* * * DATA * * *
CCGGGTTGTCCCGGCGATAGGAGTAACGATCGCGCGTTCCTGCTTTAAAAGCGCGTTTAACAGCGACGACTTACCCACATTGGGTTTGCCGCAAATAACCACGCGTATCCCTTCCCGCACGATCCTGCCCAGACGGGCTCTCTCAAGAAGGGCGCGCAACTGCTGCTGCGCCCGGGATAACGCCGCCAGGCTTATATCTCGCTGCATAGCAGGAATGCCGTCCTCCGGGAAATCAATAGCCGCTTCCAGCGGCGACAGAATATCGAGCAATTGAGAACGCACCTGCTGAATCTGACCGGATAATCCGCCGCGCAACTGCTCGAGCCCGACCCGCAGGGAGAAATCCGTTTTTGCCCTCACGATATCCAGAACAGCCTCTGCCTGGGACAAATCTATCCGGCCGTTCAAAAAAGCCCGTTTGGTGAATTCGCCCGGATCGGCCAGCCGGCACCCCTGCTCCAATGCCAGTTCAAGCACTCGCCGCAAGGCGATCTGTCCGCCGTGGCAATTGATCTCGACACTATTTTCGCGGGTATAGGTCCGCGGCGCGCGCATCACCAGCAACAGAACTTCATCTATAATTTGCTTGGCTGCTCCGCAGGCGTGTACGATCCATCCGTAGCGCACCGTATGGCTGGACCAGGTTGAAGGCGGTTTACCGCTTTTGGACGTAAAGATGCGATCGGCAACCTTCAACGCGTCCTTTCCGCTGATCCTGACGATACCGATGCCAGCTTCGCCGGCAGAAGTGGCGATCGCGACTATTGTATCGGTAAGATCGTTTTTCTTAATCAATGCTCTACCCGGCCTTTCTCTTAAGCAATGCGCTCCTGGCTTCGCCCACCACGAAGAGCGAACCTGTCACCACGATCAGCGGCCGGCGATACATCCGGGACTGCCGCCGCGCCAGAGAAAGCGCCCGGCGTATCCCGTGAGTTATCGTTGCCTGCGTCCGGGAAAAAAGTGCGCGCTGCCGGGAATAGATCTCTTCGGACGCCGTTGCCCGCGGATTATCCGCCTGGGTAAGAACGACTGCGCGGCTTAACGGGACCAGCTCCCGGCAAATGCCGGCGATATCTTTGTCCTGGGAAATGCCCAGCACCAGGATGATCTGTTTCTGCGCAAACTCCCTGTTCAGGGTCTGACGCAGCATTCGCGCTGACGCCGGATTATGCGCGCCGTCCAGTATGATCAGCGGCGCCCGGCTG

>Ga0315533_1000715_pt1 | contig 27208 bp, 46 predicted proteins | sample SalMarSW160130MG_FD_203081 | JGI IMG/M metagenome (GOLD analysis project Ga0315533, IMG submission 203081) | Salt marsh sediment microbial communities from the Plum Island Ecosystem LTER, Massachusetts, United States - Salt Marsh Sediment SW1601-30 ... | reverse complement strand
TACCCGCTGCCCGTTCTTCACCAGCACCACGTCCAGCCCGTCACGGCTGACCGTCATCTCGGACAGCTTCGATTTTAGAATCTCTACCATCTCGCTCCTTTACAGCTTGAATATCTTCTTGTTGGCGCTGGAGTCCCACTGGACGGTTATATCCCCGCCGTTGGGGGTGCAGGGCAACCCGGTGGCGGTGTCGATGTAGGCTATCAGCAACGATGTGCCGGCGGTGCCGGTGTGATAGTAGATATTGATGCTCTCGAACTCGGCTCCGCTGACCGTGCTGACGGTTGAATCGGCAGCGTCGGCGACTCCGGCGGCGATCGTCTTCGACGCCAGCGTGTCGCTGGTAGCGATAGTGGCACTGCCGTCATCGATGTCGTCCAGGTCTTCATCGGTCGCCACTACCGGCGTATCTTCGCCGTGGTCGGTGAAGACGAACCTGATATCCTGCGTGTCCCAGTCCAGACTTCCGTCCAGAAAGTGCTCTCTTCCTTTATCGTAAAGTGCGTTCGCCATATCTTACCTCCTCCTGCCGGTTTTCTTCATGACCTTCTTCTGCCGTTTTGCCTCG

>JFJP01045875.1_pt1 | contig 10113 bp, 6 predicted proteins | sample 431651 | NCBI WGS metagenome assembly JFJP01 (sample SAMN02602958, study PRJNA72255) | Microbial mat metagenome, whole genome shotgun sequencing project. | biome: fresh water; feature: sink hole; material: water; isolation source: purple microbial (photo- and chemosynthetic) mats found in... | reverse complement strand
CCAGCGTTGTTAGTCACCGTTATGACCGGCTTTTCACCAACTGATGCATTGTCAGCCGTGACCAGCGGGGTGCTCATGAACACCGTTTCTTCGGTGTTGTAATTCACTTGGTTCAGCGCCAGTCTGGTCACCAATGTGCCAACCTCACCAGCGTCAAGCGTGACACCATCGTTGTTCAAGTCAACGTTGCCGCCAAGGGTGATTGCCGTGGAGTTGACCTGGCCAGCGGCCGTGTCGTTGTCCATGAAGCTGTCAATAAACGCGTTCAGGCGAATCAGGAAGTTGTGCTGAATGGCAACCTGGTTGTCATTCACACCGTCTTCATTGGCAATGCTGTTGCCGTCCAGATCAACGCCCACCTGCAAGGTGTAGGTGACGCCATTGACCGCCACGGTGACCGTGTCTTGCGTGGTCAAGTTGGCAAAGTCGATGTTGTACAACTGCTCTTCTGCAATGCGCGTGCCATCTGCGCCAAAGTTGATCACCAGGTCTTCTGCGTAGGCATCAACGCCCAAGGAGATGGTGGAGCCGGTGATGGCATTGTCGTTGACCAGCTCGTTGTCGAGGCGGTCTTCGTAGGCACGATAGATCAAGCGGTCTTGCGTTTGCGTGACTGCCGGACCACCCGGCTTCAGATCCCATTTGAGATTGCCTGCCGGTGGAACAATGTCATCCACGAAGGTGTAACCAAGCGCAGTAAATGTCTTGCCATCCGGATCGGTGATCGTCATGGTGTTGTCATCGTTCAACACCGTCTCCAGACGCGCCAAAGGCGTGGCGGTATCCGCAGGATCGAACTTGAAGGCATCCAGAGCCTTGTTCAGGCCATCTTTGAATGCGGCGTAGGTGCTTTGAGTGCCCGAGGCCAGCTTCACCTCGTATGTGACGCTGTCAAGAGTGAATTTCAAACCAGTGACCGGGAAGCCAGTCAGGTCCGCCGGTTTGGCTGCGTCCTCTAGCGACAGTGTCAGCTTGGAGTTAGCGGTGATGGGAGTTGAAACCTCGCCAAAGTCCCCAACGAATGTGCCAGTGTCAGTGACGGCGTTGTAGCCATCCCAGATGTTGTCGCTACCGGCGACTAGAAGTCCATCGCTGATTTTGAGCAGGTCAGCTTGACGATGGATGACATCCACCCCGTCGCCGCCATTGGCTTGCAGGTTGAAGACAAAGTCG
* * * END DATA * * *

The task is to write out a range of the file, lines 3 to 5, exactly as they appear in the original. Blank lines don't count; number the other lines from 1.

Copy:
TACCCGCTGCCCGTTCTTCACCAGCACCACGTCCAGCCCGTCACGGCTGACCGTCATCTCGGACAGCTTCGATTTTAGAATCTCTACCATCTCGCTCCTTTACAGCTTGAATATCTTCTTGTTGGCGCTGGAGTCCCACTGGACGGTTATATCCCCGCCGTTGGGGGTGCAGGGCAACCCGGTGGCGGTGTCGATGTAGGCTATCAGCAACGATGTGCCGGCGGTGCCGGTGTGATAGTAGATATTGATGCTCTCGAACTCGGCTCCGCTGACCGTGCTGACGGTTGAATCGGCAGCGTCGGCGACTCCGGCGGCGATCGTCTTCGACGCCAGCGTGTCGCTGGTAGCGATAGTGGCACTGCCGTCATCGATGTCGTCCAGGTCTTCATCGGTCGCCACTACCGGCGTATCTTCGCCGTGGTCGGTGAAGACGAACCTGATATCCTGCGTGTCCCAGTCCAGACTTCCGTCCAGAAAGTGCTCTCTTCCTTTATCGTAAAGTGCGTTCGCCATATCTTACCTCCTCCTGCCGGTTTTCTTCATGACCTTCTTCTGCCGTTTTGCCTCG

>JFJP01045875.1_pt1 | contig 10113 bp, 6 predicted proteins | sample 431651 | NCBI WGS metagenome assembly JFJP01 (sample SAMN02602958, study PRJNA72255) | Microbial mat metagenome, whole genome shotgun sequencing project. | biome: fresh water; feature: sink hole; material: water; isolation source: purple microbial (photo- and chemosynthetic) mats found in... | reverse complement strand
CCAGCGTTGTTAGTCACCGTTATGACCGGCTTTTCACCAACTGATGCATTGTCAGCCGTGACCAGCGGGGTGCTCATGAACACCGTTTCTTCGGTGTTGTAATTCACTTGGTTCAGCGCCAGTCTGGTCACCAATGTGCCAACCTCACCAGCGTCAAGCGTGACACCATCGTTGTTCAAGTCAACGTTGCCGCCAAGGGTGATTGCCGTGGAGTTGACCTGGCCAGCGGCCGTGTCGTTGTCCATGAAGCTGTCAATAAACGCGTTCAGGCGAATCAGGAAGTTGTGCTGAATGGCAACCTGGTTGTCATTCACACCGTCTTCATTGGCAATGCTGTTGCCGTCCAGATCAACGCCCACCTGCAAGGTGTAGGTGACGCCATTGACCGCCACGGTGACCGTGTCTTGCGTGGTCAAGTTGGCAAAGTCGATGTTGTACAACTGCTCTTCTGCAATGCGCGTGCCATCTGCGCCAAAGTTGATCACCAGGTCTTCTGCGTAGGCATCAACGCCCAAGGAGATGGTGGAGCCGGTGATGGCATTGTCGTTGACCAGCTCGTTGTCGAGGCGGTCTTCGTAGGCACGATAGATCAAGCGGTCTTGCGTTTGCGTGACTGCCGGACCACCCGGCTTCAGATCCCATTTGAGATTGCCTGCCGGTGGAACAATGTCATCCACGAAGGTGTAACCAAGCGCAGTAAATGTCTTGCCATCCGGATCGGTGATCGTCATGGTGTTGTCATCGTTCAACACCGTCTCCAGACGCGCCAAAGGCGTGGCGGTATCCGCAGGATCGAACTTGAAGGCATCCAGAGCCTTGTTCAGGCCATCTTTGAATGCGGCGTAGGTGCTTTGAGTGCCCGAGGCCAGCTTCACCTCGTATGTGACGCTGTCAAGAGTGAATTTCAAACCAGTGACCGGGAAGCCAGTCAGGTCCGCCGGTTTGGCTGCGTCCTCTAGCGACAGTGTCAGCTTGGAGTTAGCGGTGATGGGAGTTGAAACCTCGCCAAAGTCCCCAACGAATGTGCCAGTGTCAGTGACGGCGTTGTAGCCATCCCAGATGTTGTCGCTACCGGCGACTAGAAGTCCATCGCTGATTTTGAGCAGGTCAGCTTGACGATGGATGACATCCACCCCGTCGCCGCCATTGGCTTGCAGGTTGAAGACAAAGTCG